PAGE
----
Capuchos convent, an ode to austerity
Capuchos convent is linked to some tales that enhance Sintra’s mysticism and its park is a living testimony of the ancient native forest.
Capuchos convent, also known as Convent of the Holy Cross, impresses by its austerity and poverty. It is like if this ancient monument is in the antipodes of the world famed monumentality of Sintra, which exponent is the Pena Palace; yet just a few kilometers separate the convent from the village centre.
In fact, poverty and austerity characterize the place ever since its foundation in 1560, when Don Álvaro Xavier de Castro, the State Counselor of King Sebastian, decided to fulfill the wish of his recently deceased father, who promised to build a Christian temple on the site. According to an ancient story, Don João de Castro, the fourth Viceroy of India, made that promised due to a divine revelation he had when felt asleep against a rock after getting lost, chasing a deer.
The convent was handed over to the Order of Friars Minor and, on the early years was occupied by eight friars, who covered the walls and ceilings with cork, preventing humidity.
One of order’s members, Friar Honório, became famous for spending the last three decades of his long life – some say he lived to 100 years old – living in a small hole inside the convent, obeying penance. The Friar was buried on the grounds of the chapel that it still exists nowadays.
Photo by Sara Berger
The story of Friar Honório gave rise to a legend that depicts the mysticism aura that surrounds Sintra. According to this tale, during a walk the Friar found a beautiful girl he didn’t dare to face due to his virtuosity. However the girl made him stop, saying she wanted to confess her sins. As there was no confessionary, Friar Honório told the girl to go to the convent but she insisted. Trying to escape the girl and her sinful beauty, the Friar turned to her, covering his face with a hand, and made the sign of the cross. The girl who was in fact the devil in disguise, screamed and ran away. She was never to be seen again. For almost having fallen in temptation, Friar Honório withdraw into a cave existing in the convent for the rest of his life, surviving only with bread and water.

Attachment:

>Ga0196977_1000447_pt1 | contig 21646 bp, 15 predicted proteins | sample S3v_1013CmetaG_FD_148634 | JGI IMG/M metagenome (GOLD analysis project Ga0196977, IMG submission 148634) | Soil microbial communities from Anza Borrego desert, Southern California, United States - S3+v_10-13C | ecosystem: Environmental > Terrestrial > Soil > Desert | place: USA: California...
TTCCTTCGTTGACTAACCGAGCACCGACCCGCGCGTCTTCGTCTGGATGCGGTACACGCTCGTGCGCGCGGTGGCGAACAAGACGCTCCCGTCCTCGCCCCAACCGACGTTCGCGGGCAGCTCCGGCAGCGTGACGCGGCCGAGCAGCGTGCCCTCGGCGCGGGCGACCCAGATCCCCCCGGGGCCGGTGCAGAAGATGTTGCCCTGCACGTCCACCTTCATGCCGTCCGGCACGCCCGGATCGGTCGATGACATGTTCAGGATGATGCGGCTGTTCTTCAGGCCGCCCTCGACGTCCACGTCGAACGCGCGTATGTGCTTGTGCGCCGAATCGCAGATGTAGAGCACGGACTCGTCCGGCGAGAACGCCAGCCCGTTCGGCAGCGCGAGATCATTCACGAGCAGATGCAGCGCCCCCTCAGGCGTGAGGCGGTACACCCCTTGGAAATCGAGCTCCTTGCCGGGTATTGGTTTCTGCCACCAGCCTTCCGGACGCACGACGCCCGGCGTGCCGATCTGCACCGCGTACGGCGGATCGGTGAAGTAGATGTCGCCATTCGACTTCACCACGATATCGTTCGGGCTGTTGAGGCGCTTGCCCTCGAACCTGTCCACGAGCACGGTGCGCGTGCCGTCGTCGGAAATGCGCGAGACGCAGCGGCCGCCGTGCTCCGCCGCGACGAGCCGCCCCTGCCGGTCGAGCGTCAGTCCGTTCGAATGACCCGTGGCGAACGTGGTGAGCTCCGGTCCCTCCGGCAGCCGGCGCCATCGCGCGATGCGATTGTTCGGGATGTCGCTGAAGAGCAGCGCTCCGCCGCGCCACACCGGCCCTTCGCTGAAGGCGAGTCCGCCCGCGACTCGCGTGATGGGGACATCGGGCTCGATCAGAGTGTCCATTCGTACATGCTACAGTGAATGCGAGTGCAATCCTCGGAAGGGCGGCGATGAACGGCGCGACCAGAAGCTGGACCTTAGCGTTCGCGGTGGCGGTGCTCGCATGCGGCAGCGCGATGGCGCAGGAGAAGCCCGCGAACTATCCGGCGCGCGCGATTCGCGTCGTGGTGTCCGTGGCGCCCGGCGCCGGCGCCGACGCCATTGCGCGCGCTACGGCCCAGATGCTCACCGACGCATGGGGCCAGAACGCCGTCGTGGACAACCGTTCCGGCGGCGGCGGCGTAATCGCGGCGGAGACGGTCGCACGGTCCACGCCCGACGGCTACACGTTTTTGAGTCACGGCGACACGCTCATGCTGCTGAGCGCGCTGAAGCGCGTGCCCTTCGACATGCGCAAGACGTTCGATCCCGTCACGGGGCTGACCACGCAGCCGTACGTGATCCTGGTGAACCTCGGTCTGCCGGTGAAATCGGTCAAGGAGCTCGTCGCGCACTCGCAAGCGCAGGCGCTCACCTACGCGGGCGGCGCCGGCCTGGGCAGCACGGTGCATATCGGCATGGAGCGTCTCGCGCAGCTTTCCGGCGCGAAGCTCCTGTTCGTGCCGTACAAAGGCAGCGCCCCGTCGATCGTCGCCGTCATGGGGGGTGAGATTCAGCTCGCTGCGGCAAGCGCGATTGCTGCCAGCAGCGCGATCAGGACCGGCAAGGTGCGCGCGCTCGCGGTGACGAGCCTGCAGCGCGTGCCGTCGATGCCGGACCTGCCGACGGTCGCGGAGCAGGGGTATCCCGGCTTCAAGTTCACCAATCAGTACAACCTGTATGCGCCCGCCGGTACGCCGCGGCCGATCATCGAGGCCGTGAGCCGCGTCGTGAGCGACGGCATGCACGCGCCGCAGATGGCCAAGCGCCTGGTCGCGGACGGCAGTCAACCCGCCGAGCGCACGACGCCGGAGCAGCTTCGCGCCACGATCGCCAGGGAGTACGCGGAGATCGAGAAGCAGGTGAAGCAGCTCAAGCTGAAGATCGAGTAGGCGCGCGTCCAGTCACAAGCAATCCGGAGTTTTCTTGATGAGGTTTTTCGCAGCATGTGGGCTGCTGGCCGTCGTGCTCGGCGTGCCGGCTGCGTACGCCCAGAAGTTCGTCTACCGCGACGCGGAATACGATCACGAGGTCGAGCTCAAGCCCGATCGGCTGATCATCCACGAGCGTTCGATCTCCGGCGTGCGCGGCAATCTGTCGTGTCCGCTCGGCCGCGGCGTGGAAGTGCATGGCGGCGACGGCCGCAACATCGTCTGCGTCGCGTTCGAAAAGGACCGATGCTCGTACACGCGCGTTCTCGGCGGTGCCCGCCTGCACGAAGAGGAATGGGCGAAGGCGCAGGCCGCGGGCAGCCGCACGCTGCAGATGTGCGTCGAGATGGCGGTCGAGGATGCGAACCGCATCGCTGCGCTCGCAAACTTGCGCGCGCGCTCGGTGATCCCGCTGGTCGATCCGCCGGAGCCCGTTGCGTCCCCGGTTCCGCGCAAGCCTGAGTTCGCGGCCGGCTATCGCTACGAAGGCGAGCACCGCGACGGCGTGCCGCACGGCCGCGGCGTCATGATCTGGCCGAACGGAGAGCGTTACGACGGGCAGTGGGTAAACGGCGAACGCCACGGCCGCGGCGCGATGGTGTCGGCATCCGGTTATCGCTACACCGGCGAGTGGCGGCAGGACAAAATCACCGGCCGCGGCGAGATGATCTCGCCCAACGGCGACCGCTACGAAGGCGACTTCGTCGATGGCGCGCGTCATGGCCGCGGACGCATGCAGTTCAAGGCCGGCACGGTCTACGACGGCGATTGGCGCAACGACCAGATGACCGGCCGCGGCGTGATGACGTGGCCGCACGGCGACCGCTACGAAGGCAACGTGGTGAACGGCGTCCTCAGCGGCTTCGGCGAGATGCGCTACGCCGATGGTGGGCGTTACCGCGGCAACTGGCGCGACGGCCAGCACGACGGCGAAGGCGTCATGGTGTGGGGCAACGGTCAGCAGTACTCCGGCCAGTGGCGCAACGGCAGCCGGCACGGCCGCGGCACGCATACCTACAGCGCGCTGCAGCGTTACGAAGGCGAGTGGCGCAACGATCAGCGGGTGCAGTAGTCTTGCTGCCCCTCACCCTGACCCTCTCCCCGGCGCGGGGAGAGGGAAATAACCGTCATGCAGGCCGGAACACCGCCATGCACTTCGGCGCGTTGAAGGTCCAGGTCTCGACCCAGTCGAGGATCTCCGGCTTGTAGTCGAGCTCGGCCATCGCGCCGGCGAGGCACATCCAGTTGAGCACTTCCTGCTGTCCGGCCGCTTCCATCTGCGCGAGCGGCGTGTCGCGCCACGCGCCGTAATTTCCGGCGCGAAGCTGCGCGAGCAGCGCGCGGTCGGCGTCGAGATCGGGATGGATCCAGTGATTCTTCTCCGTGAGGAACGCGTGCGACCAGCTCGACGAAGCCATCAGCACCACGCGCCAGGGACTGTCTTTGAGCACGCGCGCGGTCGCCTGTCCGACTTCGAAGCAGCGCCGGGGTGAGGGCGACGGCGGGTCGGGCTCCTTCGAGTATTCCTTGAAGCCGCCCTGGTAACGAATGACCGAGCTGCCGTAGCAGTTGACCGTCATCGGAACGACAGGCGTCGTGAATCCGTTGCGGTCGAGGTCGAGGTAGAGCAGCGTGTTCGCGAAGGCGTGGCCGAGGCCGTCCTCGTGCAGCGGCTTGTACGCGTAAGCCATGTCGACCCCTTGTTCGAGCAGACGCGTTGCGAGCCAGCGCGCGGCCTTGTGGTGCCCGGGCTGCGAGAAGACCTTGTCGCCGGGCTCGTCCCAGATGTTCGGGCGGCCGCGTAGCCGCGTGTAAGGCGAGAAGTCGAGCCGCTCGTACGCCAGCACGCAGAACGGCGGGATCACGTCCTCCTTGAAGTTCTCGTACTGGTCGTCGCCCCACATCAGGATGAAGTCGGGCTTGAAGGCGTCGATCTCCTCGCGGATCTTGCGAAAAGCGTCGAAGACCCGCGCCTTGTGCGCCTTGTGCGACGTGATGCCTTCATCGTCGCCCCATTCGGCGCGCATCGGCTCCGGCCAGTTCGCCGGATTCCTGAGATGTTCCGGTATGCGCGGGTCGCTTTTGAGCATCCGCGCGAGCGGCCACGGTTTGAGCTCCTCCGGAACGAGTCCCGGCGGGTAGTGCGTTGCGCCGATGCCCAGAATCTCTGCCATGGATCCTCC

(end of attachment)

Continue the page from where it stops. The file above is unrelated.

The life of the Order’s members went on unchangeable, always obeying the poverty vows, until the prohibition of the religious orders in Portugal, decreed in 1834 by the liberal government. By then the friars were expropriated from their lands and abandoned the convent that later was bought by the Viscount of Monserrate.
In 1949 it was acquired by the Portuguese state and nowadays is managed by Parques de Sintra – Monte da Lua, which is working to recover it. The importance of this monument lays also on the wood surrounding it, as it is probably the most representative example of the native forest of Sintra, mainly comprising oak trees, ferns, moss and climbing plants.